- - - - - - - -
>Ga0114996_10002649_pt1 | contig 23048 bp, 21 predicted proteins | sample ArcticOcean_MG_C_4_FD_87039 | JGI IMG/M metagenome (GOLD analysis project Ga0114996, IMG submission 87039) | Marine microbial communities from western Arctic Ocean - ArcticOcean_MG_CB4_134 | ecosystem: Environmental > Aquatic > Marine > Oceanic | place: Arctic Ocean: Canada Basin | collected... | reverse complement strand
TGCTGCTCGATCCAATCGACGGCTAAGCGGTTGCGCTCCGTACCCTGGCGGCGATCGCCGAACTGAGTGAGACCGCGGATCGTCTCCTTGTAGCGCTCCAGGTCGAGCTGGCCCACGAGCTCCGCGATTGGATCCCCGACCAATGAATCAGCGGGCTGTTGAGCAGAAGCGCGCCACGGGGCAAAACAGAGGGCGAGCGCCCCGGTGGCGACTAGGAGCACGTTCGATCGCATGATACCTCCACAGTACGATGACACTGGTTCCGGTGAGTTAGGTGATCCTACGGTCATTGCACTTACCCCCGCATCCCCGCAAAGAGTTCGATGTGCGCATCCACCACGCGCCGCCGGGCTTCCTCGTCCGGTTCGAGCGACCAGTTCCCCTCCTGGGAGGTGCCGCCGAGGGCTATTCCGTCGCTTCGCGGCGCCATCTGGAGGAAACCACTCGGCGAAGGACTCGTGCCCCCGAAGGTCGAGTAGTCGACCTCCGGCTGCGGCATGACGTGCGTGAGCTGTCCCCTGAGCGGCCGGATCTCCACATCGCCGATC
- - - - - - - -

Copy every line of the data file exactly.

>Ga0114996_10002649_pt1 | contig 23048 bp, 21 predicted proteins | sample ArcticOcean_MG_C_4_FD_87039 | JGI IMG/M metagenome (GOLD analysis project Ga0114996, IMG submission 87039) | Marine microbial communities from western Arctic Ocean - ArcticOcean_MG_CB4_134 | ecosystem: Environmental > Aquatic > Marine > Oceanic | place: Arctic Ocean: Canada Basin | collected... | reverse complement strand
TGCTGCTCGATCCAATCGACGGCTAAGCGGTTGCGCTCCGTACCCTGGCGGCGATCGCCGAACTGAGTGAGACCGCGGATCGTCTCCTTGTAGCGCTCCAGGTCGAGCTGGCCCACGAGCTCCGCGATTGGATCCCCGACCAATGAATCAGCGGGCTGTTGAGCAGAAGCGCGCCACGGGGCAAAACAGAGGGCGAGCGCCCCGGTGGCGACTAGGAGCACGTTCGATCGCATGATACCTCCACAGTACGATGACACTGGTTCCGGTGAGTTAGGTGATCCTACGGTCATTGCACTTACCCCCGCATCCCCGCAAAGAGTTCGATGTGCGCATCCACCACGCGCCGCCGGGCTTCCTCGTCCGGTTCGAGCGACCAGTTCCCCTCCTGGGAGGTGCCGCCGAGGGCTATTCCGTCGCTTCGCGGCGCCATCTGGAGGAAACCACTCGGCGAAGGACTCGTGCCCCCGAAGGTCGAGTAGTCGACCTCCGGCTGCGGCATGACGTGCGTGAGCTGTCCCCTGAGCGGCCGGATCTCCACATCGCCGATC